The great European Cup final of 1960 remembered
Real Madrid's failure to make the Champions League final in their own Santiago Bernabeu stadium this Saturday only makes it more poignant that, almost 50 years ago to the day, they were involved in what many consider to be one of the best club matches of all time.
Real president Florentino Perez spent hundreds of millions of euros last summer with virtually the sole objective of winning a record 10th Champions League in front of the club's own fans and he is apparently still grinding his teeth at the team's failure to do any better than the last 16.
So as Inter prepare to face Bayern Munich this weekend, let us turn the clock back half a century to a bygone era.
Real Madrid 7-3 Eintracht Frankfurt was the scoreline following 90 minutes of pulsating action at Hampden Park on 18 May, 1960, the win giving Real a fifth consecutive European Cup, a streak that has never been equalled.
The outstanding individual contributions of giants of the game like Alfredo di Stefano and Ferenc Puskas are rightly acknowledged - the pair scored all of Real's goals between them - but it was also a collective triumph for the team that has gone down as possibly the best club side in history.
Alfredo di Stefano scores Real Madrid's first goal
In a break from the prevailingly myopic view of football elsewhere in the world by many sections of the British media, even The Times was moved to comment: "Real Madrid, with its brilliant performance on Scottish soil, has maintained the suggestion that it is the best club in the world."
Despite four European Cup wins in the preceding four years, it was the Hampden Park triumph that finally confirmed in most people's minds that these lazy latinos, although Puskas was, of course, Hungarian, could play football.
The Daily Mail also wrote: "It's just a pity that the thousands of people at the game, and who have to return to watching Scottish football, must have thought that they were dreaming."
Among the 134,000 people who walked out stunned at what they had seen and amazed at the artistry of both sides was an 18-year-old amateur player called Alex Ferguson. I wonder what happened to him?
The black-and-white footage demonstrates that, despite some astonishing defensive lapses by the Germans (by modern standards at least), it was actually far from a one-sided affair.
In fact, Eintracht opened the scoring through Kress after 18 minutes only for Di Stefano to score twice for Real just before the half-hour and Puskas to make it 3-1 with strike from a tight angle on the stroke of half-time.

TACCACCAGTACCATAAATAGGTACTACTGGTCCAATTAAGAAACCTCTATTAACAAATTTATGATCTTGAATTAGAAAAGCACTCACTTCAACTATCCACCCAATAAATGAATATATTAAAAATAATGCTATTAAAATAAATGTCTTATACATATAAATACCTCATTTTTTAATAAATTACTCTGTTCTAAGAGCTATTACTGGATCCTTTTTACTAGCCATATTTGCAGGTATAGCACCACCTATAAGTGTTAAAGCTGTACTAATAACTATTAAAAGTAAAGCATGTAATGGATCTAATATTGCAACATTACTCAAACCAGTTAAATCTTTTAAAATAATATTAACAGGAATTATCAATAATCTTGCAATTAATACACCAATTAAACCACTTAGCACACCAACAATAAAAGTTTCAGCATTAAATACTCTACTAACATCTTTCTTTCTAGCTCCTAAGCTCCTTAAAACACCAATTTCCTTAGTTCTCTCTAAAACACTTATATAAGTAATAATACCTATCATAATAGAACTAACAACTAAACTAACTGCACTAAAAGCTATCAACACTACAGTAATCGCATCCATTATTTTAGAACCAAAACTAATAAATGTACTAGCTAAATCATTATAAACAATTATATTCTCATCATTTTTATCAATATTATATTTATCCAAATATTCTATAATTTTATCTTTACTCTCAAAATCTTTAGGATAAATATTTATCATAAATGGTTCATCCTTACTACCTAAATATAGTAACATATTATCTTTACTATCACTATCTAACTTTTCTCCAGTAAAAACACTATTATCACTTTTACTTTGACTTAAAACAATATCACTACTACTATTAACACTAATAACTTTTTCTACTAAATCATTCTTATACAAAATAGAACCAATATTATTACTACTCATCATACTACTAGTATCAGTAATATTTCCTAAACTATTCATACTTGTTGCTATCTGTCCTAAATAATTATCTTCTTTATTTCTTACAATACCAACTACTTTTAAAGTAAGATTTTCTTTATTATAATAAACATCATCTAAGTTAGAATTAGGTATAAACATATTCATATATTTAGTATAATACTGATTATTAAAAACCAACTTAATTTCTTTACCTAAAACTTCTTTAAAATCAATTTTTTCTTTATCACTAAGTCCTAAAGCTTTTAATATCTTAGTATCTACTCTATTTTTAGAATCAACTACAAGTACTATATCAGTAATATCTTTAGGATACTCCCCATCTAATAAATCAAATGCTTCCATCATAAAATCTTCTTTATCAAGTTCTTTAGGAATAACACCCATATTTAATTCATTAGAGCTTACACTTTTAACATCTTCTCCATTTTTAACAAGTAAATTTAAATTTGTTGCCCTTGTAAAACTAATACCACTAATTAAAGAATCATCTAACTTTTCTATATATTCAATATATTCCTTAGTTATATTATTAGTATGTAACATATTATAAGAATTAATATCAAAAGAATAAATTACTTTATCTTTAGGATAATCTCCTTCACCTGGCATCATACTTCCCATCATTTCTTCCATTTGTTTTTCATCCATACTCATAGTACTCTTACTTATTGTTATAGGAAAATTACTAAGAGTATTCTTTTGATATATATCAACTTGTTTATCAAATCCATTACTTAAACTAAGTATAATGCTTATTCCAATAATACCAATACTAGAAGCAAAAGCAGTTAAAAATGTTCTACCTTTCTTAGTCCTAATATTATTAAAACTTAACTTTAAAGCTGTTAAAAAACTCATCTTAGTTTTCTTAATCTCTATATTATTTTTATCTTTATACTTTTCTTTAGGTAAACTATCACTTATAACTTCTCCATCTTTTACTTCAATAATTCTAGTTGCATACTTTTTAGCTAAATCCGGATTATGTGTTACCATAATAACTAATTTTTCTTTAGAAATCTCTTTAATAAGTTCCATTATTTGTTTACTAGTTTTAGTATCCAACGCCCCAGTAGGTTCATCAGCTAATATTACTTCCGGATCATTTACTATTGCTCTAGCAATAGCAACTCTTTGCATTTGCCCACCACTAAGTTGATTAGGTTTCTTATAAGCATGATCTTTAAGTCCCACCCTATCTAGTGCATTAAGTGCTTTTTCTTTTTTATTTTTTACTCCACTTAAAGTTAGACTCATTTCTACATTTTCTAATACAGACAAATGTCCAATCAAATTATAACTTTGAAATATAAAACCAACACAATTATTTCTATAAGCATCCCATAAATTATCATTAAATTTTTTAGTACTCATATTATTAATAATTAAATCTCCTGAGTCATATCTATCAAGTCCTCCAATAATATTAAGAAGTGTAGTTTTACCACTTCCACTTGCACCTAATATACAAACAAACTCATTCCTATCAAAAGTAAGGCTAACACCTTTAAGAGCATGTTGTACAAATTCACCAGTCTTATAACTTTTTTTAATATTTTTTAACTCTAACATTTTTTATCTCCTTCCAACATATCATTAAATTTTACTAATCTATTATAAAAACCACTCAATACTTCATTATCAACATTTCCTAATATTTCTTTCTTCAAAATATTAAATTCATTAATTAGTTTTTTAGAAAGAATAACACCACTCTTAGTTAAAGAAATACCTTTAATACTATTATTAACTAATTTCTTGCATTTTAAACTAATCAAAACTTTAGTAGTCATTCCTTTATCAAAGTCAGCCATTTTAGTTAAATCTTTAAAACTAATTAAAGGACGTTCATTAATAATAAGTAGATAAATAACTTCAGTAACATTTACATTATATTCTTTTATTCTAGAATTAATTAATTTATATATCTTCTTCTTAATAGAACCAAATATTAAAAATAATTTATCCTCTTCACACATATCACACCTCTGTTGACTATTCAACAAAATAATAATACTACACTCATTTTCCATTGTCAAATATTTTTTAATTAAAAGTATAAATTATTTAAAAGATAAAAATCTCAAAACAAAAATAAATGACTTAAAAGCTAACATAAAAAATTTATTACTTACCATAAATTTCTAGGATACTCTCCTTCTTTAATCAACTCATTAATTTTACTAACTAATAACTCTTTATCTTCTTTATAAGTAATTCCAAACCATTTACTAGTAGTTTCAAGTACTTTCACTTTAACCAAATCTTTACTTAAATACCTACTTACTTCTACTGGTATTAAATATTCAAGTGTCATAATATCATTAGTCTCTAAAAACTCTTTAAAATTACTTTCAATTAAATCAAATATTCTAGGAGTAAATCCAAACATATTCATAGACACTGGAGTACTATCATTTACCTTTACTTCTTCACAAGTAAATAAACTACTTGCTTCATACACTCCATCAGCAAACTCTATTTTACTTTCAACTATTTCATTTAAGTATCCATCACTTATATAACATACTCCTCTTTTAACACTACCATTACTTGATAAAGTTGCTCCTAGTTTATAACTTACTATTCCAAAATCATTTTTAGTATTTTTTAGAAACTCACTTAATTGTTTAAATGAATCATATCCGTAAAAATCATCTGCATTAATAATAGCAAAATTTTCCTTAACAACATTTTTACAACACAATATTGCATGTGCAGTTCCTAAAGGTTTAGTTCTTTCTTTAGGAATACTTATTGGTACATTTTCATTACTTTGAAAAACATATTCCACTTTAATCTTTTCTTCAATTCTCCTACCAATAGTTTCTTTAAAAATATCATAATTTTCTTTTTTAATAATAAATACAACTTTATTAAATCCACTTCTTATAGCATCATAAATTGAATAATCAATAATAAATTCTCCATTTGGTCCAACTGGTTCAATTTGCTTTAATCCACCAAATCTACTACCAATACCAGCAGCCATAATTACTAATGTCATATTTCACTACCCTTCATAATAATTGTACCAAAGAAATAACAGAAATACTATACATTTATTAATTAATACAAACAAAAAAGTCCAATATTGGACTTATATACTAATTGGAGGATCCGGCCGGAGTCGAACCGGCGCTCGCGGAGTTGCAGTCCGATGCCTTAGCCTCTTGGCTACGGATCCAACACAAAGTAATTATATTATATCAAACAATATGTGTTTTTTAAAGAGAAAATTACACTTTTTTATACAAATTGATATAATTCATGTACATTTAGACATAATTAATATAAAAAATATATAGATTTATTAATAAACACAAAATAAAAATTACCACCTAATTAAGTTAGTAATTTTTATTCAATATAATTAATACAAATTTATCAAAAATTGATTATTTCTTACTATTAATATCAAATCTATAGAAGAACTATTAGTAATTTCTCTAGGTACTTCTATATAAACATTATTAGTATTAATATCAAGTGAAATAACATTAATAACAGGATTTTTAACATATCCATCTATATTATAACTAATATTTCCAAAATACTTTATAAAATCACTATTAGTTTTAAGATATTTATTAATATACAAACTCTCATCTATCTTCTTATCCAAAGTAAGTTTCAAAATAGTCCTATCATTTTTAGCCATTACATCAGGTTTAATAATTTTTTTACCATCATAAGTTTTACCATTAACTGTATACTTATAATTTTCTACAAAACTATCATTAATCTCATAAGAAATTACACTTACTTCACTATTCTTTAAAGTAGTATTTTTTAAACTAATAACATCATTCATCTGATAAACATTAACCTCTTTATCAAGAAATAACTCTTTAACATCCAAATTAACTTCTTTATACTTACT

A questionable penalty after 56 minutes, for a foul by Hans Weilbacher on Francisco Gento, was converted by Puskas, who scored two more in the next 15 minutes, including a rare header, to make the score 6-1.
At this point, Real started to relax or tire. Probably both.
Stein got one back for Eintracht after 72 minutes but Di Stefano responded for his hat-trick three minutes later, before Stein nipped in to intercept a bad back pass and slot past Dominguez.
There have been other great games in recent times when serious silverware has been on the line, not least, from a British perspective, the Liverpool-Milan Champions League final in 2005. However, they did not revolutionise the thinking of coaches as much as this Real-Eintracht game.
Real Madrid parade the European Cup after their success at Hampden Park
Curiously, with the Europe seemingly at their feet, it was to be the final brilliant flourish of that great Real side. The next season they won La Liga by 12 points but they were drawn against Barcelona in the last 16 of the 1961 European Cup.
An inspired Luis Suarez, still the only Spaniard ever to be the European Footballer of The Year, got both goals as Barcelona drew 2-2 in the Santiago Bernabeu before beating beat Real 2-1 in the Camp Nou to bring the curtain down on their golden era.
Real were never quite the same again. Di Stefano and Puskas got older and the rest of Europe caught up with them. They reached the European Cup final twice in the next three years but Benfica and Inter Milan had the measure of their Spnaish rivals and no side has dominated European football in the same fashion since.
Comments on this blog in the space provided. Other questions on European football to: email@example.com. I don't need your full address but please put the town/city and country where you come from.
Here is one from this week's postbag, which is appropriately about a German team as Bayern Munich fans are already starting to flood into Madrid.
I was wondering what has happened to Hertha Berlin, who finished fourth last year and were relegated this season? What has gone wrong?
Richard Browne, St Andrews, Scotland
Hertha's relegation leaves Germany as the only major European football nation whose capital is not represented in their top division. You might also have seen that on Monday they appointed the former German international and Stuttgart coach Markus Babbel, who also played four years at Liverpool, so I think they will be strong candidates to go straight back up.
What went wrong this year seems to be that behind-the-scenes turmoil lead to confidence and motivation in the dressing room going downhill.
They are debt to the tune of 33 million euros, and are under pressure from their banks to reduce the players' wage bill from 30 million euros a year to about half of that amount.
Nobody knew whether they were going to get sold or even if the club was going to be wound up. The club captain and German international defender Arne Friedrich, who is likely to be going to Wolfsburg, seemed to go through the motions for much of the season in response to the problems and many players appeared to follow his lead.